Three out of 10 hospitals charge staff for parking, with many also charging for disabled parking, new figures suggest.
Nurses and doctors are expected to pay for parking at 348 out of the 1,175 hospitals with parking facilities, according to analysis by motoring research charity the RAC Foundation.
“Few parking issues are as incendiary as charging people to leave vehicles at hospitals”
It found the highest average charge for staff was £2 an hour at two trusts – one in North West London and the other in the centre of Birmingham.
There were the Edgware Community Hospital, run by the Royal Free London NHS Foundation Trust, and Birmingham’s Children’s Hospital, run by Birmingham Women’s and Children’s NHS Foundation Trust.
As a result, the cost of parking for a nurse working a 40-hour week would be £80, according to the RAC Foundation.
However, Birmingham stressed the figures – taken from the NHS Estates Return Information Collection – only told part of the story.
“Due to our location in Birmingham city centre, our hospital maintains only 32 car parking spaces adjacent to our main Steelhouse Lane Site – some of which are used to offer our families with us long-term free parking,” said a trust spokeswoman.
“The remainder are pay and display parking places,” she said. “None of these spaces are designated for our staff.”
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She said the fees identified by the RAC Foundation only related to the small number of spaces maintained by the trust, which worked with car parks locally to offer much lower discounted rates to nurses and others
“We have 3,912 staff working at our site in the city centre and we work with National Car Parks (NCP) to offer special rates to colleagues who require parking,” she added.
“The car parks at nearby Londonderry House and Whittall Street are available to our staff at discounted prices – far lower than those that have been quoted in the report circulated by the RAC Foundation,” she noted.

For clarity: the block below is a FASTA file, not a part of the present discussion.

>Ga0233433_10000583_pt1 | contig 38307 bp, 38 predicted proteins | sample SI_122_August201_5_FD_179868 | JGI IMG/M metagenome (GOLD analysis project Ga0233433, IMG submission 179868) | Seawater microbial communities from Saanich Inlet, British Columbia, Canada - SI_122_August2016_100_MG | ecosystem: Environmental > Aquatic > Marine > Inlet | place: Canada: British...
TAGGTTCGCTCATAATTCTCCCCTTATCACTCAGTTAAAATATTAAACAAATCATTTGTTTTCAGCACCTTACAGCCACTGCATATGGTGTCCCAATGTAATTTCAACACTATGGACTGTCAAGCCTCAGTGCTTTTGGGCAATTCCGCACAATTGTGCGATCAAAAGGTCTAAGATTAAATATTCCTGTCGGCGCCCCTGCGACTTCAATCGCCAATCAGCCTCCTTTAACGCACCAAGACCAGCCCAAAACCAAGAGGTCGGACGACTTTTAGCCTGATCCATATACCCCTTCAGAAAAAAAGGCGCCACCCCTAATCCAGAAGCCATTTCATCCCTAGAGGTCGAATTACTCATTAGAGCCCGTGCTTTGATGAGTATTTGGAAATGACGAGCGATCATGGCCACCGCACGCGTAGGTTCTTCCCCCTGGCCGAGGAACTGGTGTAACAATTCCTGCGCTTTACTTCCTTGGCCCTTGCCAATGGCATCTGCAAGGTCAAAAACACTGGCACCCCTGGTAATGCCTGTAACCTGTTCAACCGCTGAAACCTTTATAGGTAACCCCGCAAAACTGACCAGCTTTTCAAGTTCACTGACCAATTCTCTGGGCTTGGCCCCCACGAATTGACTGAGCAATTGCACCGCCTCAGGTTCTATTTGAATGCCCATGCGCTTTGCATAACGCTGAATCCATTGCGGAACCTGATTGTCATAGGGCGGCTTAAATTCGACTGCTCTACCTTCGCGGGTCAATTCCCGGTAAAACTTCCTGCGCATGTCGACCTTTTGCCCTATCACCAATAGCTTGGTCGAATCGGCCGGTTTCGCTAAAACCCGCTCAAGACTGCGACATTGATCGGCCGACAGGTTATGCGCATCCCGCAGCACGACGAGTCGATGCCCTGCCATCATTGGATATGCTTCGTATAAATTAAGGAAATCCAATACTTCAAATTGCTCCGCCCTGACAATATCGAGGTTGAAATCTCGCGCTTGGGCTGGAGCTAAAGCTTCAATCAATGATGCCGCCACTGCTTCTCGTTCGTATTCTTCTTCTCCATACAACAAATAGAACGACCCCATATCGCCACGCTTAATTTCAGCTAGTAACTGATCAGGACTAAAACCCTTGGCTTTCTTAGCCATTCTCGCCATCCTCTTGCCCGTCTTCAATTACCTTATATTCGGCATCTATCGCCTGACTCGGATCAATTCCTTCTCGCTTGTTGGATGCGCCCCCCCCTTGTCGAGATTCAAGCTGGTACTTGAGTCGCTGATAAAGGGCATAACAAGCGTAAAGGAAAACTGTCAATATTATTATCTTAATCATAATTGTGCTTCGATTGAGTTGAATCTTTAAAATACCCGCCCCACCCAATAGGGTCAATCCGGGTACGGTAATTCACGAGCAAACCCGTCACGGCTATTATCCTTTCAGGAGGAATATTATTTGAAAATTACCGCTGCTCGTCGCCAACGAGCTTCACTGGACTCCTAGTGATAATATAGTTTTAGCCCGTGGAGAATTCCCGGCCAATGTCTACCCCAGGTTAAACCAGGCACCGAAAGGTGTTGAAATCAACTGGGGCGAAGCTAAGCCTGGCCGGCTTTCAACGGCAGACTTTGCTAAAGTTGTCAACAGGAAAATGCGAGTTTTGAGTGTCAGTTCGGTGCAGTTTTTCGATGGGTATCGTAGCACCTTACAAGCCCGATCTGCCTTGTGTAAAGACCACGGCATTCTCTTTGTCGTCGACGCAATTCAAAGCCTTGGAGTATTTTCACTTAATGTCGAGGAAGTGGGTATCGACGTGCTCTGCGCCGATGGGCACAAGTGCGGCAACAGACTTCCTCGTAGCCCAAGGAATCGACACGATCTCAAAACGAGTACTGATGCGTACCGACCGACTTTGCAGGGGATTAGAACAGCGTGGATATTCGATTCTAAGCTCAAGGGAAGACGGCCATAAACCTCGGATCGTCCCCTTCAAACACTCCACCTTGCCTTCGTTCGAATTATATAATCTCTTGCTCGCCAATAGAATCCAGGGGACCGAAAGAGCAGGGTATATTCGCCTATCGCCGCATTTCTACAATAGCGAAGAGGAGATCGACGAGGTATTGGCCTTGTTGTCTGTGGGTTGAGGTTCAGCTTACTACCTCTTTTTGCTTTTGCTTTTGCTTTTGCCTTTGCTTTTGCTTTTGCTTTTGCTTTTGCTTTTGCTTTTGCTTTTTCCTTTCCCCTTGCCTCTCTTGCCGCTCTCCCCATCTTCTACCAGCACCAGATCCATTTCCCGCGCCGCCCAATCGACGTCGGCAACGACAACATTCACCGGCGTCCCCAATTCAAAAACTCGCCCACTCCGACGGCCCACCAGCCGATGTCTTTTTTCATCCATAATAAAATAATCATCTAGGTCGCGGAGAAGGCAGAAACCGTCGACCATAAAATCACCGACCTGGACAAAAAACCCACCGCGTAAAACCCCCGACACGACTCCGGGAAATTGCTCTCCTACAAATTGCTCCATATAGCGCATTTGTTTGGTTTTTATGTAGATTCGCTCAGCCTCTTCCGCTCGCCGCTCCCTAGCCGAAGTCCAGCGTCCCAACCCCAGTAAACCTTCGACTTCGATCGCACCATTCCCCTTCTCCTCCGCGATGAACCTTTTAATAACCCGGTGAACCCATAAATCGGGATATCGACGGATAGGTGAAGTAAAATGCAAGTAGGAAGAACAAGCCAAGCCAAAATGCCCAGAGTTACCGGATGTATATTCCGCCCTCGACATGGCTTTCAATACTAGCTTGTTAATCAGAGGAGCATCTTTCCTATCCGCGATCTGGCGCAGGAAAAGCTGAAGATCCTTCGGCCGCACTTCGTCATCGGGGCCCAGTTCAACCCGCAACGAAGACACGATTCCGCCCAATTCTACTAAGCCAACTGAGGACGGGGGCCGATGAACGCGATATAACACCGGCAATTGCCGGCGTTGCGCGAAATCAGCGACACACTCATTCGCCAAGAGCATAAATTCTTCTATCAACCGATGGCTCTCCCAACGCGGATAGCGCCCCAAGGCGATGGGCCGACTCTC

She added: “We also work with the same company to offer our families discounted rates of parking in the same car parks, which are short distance from our hospital.”
A spokesman for the Royal Free said the car park at Edgware is managed by NHS Property Services.
A spokesman for NHS Property Services said: “Staff can park for free in the staff car park at Edgware Community Hospital, which has approximately 200 spaces. The separate pay and display car park for visitors is £2 for the first hour on a scale up to £6 for eight hours.”
In addition, the data studied by the RAC Foundation showed that 132 hospitals now charged for disabled parking.
Government guidance for NHS organisations on patient, visitor and staff parking states that they should work to ensure staff and others can reach their sites – and park if necessary – “as safely, conveniently and economically as possible”.
However, Freedom of Information data obtained by the Press Association earlier this year revealed hospitals made a record £174m in 2017-18 from charging patients, visitors and staff for parking.
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RAC Foundation director Steve Gooding said parking at hospitals was a difficult and sometimes fraught issue.
“Few parking issues are as incendiary as charging people to leave vehicles at hospitals, be they patients, visitors or staff,” he said.
“Many hospitals are on built-up locations, on constrained sites, so some sort of control is inevitable, but this needs to be proportionate and stress free,” said Mr Gooding.
He added: “Government guidance encourages hospitals to use pay-on-exit systems. This would at least mean the anxiety associated with a hospital visit is not compounded by paying up front and having to predict to the second how long a visit will last.”
Last year, 75 members of staff at University Hospital of Wales in Cardiff were left owing thousands of pounds in parking tickets, after they unsuccessfully challenged the company that runs their employer’s car parks.
Nursing Times campaigned on the issue of parking charges in 2008-09. Our Free Parking campaign called on trusts to drop “unfair” charges for staff.